Marketing Strategy Difficulty Rankings Explained

I’m averaging three distinct difficulty scores for each of the marketing strategies: difficulty in set up, difficulty in ramp up, and difficulty to maintain. I’ve broken the score up in this way because many of these strategies (email marketing and social media marketing in particular) are already being used by a large percentage of marketers, so the set up score wouldn’t be very applicable.

Ramp up and maintenance difficulty, however, are scores that everybody should be aware of. If you’re looking to expand an existing presence it’s important to know the costs in terms of time and effort, and for ongoing marketing efforts you have to be able to accurately estimate your budget and resource distribution in the long term.


Difficulty Scores for Top 6 Online Marketing Strategies

Email Marketing

diff score email

The main hurdle to setting up an effective email marketing campaign is, well, having email addresses. You’ve got to first set up a method of collection, either online (newsletter signup, trial accounts, social media, etc.) or as part of a face to face transaction, before you can do anything.

And, as you’re probably aware, people are becoming increasingly stingy with their email addresses. It can be very hard to establish a useful list, but once you’ve got one in place you can do a lot with it, as long as you’re careful.

That’s where the moderate scores for ramp up and maintenance difficulty come in. You’ve got to be very, very careful with your email marketing campaigns, otherwise you’ll lose subscribers in droves. Each email campaign has to be useful and/or relevant to your list, and it needs to also be useful and/or relevant to your marketing goals. This is a fine line to walk, and it requires a fairly high level of commitment, making the overall difficulty score for email marketing fairly high.

YouTube Marketing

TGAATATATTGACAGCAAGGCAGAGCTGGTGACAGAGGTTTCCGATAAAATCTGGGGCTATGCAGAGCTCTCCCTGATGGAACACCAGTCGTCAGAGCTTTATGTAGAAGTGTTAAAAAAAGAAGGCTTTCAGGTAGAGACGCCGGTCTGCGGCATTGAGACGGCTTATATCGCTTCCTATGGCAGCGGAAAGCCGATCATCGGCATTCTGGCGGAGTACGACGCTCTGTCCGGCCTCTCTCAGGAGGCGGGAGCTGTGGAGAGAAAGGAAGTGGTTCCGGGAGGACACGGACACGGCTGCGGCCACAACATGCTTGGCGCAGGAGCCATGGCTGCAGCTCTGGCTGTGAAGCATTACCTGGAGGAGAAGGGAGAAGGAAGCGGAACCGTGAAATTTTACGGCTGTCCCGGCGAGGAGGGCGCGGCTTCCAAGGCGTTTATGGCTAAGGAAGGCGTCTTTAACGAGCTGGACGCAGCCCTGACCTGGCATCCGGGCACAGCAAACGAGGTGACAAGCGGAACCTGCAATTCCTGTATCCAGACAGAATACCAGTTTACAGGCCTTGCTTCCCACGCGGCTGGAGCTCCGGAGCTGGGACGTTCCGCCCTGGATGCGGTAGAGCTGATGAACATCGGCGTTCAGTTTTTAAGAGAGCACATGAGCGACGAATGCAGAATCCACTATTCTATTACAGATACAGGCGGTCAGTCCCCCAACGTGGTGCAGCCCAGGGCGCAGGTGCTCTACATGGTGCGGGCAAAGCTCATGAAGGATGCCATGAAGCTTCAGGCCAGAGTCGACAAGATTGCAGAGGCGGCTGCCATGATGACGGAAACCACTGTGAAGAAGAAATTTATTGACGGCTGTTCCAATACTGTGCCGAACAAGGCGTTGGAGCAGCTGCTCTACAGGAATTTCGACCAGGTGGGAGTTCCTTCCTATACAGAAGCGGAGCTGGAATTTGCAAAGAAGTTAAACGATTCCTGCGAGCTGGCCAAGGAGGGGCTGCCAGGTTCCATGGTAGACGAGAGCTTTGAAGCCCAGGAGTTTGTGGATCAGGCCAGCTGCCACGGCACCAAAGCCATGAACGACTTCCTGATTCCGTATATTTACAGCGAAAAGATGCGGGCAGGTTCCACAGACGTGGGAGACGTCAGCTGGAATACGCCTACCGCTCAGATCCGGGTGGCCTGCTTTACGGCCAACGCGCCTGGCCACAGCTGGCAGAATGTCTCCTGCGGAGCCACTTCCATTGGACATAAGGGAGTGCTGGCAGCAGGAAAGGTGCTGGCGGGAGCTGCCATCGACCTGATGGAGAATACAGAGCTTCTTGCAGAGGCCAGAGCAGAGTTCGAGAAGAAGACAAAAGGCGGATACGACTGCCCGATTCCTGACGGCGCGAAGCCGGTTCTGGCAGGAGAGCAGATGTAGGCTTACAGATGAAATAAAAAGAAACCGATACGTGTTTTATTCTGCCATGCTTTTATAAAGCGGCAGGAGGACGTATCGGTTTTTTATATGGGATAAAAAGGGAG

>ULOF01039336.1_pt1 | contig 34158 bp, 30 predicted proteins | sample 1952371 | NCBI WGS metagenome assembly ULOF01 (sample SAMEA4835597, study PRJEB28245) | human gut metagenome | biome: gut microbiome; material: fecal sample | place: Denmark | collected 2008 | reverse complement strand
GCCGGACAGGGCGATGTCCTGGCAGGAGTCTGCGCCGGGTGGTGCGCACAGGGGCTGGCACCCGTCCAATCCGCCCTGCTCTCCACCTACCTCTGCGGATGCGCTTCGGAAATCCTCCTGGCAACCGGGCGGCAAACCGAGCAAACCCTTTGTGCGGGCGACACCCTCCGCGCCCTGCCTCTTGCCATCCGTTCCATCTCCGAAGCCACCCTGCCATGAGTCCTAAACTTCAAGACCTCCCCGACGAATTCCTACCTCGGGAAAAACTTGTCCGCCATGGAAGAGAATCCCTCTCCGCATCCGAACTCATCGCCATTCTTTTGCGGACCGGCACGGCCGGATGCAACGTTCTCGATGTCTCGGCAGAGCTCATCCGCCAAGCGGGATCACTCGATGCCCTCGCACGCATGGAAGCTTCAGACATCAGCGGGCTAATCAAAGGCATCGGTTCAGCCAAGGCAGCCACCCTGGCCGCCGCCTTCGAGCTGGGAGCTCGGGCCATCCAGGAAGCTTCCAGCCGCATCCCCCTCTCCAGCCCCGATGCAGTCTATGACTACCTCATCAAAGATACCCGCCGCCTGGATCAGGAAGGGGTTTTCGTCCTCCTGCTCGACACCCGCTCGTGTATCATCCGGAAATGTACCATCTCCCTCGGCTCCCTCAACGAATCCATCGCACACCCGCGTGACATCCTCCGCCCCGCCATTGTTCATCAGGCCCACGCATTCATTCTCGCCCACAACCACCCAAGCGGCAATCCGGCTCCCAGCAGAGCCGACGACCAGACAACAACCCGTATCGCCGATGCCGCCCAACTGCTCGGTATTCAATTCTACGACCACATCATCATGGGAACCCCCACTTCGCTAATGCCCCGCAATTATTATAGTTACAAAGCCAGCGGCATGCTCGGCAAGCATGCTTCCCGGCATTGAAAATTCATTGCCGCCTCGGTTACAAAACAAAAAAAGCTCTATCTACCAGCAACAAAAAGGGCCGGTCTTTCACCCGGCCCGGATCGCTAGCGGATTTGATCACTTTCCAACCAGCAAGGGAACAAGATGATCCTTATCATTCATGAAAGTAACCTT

diff score youtube

First, let’s get the obvious out of the way: making videos is hard. Sure the technology is becoming more widely available, and more people are getting comfortable with it, but in terms of the time and resources required to do it (and do it well), YouTube gets the highest difficulty score of all the strategies here.

Setting up and ramping up require almost the same amount of energy; and even maintenance is time consuming because you have to regularly post labor-intensive content.

Facebook

diff score facebook

Back when businesses were first allowed on Facebook, setting up a business page was a huge pain. Now, however, Facebook has embraced its commercial side and made it much simpler for marketers to use. You could easily get a new Facebook page up and running in a day, and ramping up and maintaining a presence are both pretty simple too.

Essentially the only difficulty in running a Facebook marketing campaign over the long term is committing to regular, moderately meaningful interactions with your fans (this doesn’t even have to be daily, it could be weekly). This long term simplicity gives Facebook the lowest difficulty score.

Twitter

diff score twitter

Like Facebook, Twitter is very simple to get started with. You might need to create some custom-sized images for both platforms, but those are fairly simple to generate.